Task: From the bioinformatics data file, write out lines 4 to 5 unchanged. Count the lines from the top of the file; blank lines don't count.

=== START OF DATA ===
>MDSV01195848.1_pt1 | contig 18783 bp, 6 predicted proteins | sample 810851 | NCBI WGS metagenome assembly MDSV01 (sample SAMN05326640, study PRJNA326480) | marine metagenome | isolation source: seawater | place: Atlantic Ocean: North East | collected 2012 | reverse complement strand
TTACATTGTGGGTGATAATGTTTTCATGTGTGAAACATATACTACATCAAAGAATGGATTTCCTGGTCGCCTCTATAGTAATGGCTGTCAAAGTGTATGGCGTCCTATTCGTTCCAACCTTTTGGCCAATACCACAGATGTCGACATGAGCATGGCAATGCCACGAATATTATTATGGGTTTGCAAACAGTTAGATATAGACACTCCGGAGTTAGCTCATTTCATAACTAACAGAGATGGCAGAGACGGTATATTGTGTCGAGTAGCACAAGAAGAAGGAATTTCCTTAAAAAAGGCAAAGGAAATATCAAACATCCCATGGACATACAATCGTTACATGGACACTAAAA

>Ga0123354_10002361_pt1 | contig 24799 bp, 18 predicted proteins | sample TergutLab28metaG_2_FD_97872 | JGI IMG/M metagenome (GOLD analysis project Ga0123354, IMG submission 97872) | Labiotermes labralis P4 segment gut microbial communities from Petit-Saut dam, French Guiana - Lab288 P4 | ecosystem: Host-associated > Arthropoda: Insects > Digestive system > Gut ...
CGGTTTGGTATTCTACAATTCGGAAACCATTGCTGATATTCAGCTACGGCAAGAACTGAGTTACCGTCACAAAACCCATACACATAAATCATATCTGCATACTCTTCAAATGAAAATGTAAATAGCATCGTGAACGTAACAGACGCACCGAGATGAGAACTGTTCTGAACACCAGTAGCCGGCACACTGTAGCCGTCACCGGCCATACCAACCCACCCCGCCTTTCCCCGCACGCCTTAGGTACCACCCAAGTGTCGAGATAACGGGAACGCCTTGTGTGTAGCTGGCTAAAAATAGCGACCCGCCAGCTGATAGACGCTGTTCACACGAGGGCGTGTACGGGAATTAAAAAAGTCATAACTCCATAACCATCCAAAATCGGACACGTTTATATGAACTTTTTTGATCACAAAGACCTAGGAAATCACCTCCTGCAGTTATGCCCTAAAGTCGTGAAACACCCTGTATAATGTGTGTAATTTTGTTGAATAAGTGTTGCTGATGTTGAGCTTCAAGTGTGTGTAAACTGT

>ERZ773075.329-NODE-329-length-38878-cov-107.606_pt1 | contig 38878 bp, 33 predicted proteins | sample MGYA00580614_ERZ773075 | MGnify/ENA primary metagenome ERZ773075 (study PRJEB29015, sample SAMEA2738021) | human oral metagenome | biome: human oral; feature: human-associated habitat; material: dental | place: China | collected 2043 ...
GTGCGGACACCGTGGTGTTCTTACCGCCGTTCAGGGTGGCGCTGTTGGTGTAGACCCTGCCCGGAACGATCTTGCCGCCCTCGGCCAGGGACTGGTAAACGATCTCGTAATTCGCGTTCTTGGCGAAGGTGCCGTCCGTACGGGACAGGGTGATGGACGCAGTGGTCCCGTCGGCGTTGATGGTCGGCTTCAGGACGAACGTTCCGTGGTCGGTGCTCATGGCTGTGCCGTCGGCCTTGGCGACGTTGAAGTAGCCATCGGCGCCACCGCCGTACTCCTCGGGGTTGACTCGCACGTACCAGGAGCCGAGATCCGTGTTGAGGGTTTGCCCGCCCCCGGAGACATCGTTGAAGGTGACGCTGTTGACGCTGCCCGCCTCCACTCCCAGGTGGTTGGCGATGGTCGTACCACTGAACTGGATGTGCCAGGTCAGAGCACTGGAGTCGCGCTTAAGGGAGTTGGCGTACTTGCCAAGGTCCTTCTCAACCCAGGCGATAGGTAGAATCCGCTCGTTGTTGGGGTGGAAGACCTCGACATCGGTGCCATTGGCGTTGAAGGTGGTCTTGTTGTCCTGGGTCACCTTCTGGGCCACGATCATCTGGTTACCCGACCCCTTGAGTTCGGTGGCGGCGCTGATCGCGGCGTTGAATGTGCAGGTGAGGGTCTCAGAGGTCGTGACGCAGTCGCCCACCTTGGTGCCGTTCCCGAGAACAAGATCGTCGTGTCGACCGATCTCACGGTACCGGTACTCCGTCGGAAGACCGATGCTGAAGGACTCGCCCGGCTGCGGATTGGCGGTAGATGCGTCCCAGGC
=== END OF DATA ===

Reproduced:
CGGTTTGGTATTCTACAATTCGGAAACCATTGCTGATATTCAGCTACGGCAAGAACTGAGTTACCGTCACAAAACCCATACACATAAATCATATCTGCATACTCTTCAAATGAAAATGTAAATAGCATCGTGAACGTAACAGACGCACCGAGATGAGAACTGTTCTGAACACCAGTAGCCGGCACACTGTAGCCGTCACCGGCCATACCAACCCACCCCGCCTTTCCCCGCACGCCTTAGGTACCACCCAAGTGTCGAGATAACGGGAACGCCTTGTGTGTAGCTGGCTAAAAATAGCGACCCGCCAGCTGATAGACGCTGTTCACACGAGGGCGTGTACGGGAATTAAAAAAGTCATAACTCCATAACCATCCAAAATCGGACACGTTTATATGAACTTTTTTGATCACAAAGACCTAGGAAATCACCTCCTGCAGTTATGCCCTAAAGTCGTGAAACACCCTGTATAATGTGTGTAATTTTGTTGAATAAGTGTTGCTGATGTTGAGCTTCAAGTGTGTGTAAACTGT

>ERZ773075.329-NODE-329-length-38878-cov-107.606_pt1 | contig 38878 bp, 33 predicted proteins | sample MGYA00580614_ERZ773075 | MGnify/ENA primary metagenome ERZ773075 (study PRJEB29015, sample SAMEA2738021) | human oral metagenome | biome: human oral; feature: human-associated habitat; material: dental | place: China | collected 2043 ...